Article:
Dying Tomato leaves
It looks like you may have a case of Early Blight, a disease caused by the fungus Alternaria solani. It is common on garden tomatoes and usually shows up around now when the plants start to set fruit.
Symptoms typically start on the lower leaves as tiny dark brown spots which enlarge. As the disease progresses, leaves turn yellow and the spots make them appear "freckled.” Eventually the leaves turn brown and drop off. Black pycnidia (fungal fruiting bodies that appear as pinhole sized black dots) form in the center of the spots as they mature.
Figure 1. Yellowing of lower leaves with brown " halo target" marking from Early Blight. [USDA]
The best thing to do is remove the infected foliage, trying not to knock spores from those leaves onto uninfected leaves. As the disease is favored by overhead irrigation, water your plants from below. You can remove 8" to 12" of the bottom foliage to help you with that. Depending on how big and leafy your plant is, you might remove some of the extraneous foliage to allow more sun and air into the center of the plant (not too much or the fruit will get sunburn!).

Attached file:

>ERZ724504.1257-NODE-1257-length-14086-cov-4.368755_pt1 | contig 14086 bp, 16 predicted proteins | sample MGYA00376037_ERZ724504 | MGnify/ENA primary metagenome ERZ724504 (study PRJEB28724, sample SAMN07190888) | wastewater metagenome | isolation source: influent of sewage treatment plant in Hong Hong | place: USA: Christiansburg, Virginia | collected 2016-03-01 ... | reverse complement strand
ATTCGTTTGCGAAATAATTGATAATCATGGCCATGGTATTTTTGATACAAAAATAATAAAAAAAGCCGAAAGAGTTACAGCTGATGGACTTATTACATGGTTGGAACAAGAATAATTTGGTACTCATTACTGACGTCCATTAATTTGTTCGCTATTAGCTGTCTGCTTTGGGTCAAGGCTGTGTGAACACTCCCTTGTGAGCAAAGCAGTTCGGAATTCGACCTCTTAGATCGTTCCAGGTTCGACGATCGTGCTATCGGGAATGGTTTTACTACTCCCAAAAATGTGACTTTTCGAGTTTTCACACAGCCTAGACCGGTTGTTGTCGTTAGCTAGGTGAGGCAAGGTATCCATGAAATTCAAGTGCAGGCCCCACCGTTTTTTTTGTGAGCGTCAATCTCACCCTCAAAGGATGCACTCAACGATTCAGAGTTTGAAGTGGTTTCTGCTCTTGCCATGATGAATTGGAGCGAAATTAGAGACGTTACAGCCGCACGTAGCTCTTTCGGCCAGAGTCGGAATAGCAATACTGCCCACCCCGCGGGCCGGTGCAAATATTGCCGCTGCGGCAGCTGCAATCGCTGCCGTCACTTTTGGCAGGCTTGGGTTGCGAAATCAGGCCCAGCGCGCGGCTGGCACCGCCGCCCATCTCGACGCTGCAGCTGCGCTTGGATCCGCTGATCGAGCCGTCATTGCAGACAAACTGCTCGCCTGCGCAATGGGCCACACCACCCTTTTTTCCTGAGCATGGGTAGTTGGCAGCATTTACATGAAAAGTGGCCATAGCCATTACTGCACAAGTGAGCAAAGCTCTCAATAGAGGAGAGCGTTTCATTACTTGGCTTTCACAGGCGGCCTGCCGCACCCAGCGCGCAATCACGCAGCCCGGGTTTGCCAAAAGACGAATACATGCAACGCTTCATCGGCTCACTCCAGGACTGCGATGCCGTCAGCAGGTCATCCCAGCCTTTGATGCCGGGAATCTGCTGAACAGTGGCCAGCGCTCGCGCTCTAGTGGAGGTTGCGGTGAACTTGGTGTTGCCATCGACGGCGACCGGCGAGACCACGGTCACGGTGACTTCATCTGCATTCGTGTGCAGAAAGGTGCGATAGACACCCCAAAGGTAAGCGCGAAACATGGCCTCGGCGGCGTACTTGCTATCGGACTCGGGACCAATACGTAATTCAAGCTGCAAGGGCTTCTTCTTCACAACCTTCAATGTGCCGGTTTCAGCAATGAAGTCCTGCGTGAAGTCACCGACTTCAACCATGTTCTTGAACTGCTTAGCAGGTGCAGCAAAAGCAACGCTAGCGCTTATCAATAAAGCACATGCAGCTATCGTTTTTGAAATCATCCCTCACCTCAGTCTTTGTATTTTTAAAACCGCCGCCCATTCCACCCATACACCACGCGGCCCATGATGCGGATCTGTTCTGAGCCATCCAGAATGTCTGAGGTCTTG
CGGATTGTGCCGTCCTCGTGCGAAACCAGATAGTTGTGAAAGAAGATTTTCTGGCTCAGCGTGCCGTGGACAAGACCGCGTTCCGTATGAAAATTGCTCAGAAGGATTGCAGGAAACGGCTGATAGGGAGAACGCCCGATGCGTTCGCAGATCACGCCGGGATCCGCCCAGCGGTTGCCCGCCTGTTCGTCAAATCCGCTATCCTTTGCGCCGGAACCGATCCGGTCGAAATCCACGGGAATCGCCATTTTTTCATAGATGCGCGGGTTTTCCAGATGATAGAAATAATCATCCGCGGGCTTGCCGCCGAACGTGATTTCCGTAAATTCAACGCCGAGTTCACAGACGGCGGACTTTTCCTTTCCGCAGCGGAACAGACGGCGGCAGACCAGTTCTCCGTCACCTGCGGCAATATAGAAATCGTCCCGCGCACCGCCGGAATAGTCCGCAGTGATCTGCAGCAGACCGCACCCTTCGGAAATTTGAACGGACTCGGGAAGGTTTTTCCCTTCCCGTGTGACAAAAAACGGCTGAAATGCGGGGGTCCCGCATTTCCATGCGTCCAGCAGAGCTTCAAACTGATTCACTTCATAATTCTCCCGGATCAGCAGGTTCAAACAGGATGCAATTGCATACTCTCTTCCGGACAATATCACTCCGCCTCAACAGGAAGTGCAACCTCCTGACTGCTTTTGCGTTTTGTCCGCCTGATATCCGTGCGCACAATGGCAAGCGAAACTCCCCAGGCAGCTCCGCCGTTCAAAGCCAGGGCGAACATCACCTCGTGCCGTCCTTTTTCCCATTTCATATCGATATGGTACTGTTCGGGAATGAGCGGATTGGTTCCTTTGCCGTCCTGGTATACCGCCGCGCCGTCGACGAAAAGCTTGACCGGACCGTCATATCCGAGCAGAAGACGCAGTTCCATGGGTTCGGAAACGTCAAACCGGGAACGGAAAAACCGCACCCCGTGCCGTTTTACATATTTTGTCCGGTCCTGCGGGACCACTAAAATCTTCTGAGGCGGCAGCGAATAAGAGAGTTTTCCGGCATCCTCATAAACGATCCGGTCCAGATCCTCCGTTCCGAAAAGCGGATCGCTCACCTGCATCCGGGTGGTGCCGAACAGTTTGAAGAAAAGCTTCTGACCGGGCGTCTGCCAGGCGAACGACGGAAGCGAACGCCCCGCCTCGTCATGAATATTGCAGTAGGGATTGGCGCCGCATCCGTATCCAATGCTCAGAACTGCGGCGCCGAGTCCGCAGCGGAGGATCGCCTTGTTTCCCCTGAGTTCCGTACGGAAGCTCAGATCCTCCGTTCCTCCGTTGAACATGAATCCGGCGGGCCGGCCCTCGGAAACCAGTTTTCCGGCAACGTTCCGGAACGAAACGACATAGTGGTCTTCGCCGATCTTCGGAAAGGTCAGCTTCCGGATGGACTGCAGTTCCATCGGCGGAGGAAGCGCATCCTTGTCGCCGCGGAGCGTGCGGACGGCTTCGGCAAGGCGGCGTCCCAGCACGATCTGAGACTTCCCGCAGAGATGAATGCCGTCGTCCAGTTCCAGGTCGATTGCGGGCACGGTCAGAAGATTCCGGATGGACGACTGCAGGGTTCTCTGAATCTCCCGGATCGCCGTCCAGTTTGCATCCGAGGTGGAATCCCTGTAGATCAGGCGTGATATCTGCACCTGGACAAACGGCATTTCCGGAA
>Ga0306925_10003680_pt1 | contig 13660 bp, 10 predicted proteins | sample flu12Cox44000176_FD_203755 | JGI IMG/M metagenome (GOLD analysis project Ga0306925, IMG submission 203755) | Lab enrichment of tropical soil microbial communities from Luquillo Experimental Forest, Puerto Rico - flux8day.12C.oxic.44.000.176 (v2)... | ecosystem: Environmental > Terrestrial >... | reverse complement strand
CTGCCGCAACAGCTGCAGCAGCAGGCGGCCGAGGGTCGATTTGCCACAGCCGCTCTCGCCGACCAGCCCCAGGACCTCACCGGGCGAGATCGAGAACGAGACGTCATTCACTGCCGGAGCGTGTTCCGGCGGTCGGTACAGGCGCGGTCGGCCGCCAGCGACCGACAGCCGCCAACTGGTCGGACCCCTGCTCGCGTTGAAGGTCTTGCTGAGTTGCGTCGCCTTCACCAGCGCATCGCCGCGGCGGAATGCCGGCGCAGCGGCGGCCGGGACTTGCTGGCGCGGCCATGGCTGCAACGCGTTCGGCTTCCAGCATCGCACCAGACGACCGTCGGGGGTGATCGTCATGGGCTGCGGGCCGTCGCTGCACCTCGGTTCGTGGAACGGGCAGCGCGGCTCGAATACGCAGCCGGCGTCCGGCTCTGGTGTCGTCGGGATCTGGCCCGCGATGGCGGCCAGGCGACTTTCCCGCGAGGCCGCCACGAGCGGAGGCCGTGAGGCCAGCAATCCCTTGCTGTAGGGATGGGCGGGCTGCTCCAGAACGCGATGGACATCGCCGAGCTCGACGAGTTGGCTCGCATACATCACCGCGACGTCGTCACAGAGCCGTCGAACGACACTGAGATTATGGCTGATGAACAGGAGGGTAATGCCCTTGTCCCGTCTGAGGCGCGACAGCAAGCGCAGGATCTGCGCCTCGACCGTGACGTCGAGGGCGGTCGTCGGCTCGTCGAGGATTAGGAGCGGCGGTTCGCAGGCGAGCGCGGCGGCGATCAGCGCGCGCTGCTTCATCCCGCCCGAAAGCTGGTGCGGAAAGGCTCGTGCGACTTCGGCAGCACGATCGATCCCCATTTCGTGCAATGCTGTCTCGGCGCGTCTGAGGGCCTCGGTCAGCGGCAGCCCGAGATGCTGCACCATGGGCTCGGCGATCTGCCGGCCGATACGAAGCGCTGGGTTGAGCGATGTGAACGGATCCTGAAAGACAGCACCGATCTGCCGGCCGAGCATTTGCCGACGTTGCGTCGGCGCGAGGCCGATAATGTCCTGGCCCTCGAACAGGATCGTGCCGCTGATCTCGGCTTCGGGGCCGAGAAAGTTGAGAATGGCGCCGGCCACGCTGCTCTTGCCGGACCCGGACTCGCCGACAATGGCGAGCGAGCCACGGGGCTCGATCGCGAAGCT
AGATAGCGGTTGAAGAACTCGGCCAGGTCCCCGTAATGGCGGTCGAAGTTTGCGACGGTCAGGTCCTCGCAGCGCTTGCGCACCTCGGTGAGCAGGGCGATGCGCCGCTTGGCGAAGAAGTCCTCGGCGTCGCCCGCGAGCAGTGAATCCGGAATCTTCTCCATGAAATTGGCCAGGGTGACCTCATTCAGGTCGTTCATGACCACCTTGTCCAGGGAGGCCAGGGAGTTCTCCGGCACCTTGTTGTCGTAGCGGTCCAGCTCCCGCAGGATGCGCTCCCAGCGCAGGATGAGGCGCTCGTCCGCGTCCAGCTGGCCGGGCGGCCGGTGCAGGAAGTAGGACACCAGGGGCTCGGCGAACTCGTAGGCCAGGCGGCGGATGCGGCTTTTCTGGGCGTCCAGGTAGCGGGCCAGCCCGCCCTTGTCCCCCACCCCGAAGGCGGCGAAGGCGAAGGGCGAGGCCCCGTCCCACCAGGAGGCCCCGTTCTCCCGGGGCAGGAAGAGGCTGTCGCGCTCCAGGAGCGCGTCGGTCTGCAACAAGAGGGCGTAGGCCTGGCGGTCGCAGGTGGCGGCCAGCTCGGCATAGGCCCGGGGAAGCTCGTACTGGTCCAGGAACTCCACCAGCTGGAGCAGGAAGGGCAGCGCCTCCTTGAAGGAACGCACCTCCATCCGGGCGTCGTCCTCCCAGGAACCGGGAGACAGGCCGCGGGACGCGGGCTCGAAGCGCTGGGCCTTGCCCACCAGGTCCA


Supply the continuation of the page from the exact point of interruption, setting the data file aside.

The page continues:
In the garden, the fungus can over-winter on diseased plant debris so it is important to clean up and discard infected plant material at the end of the season.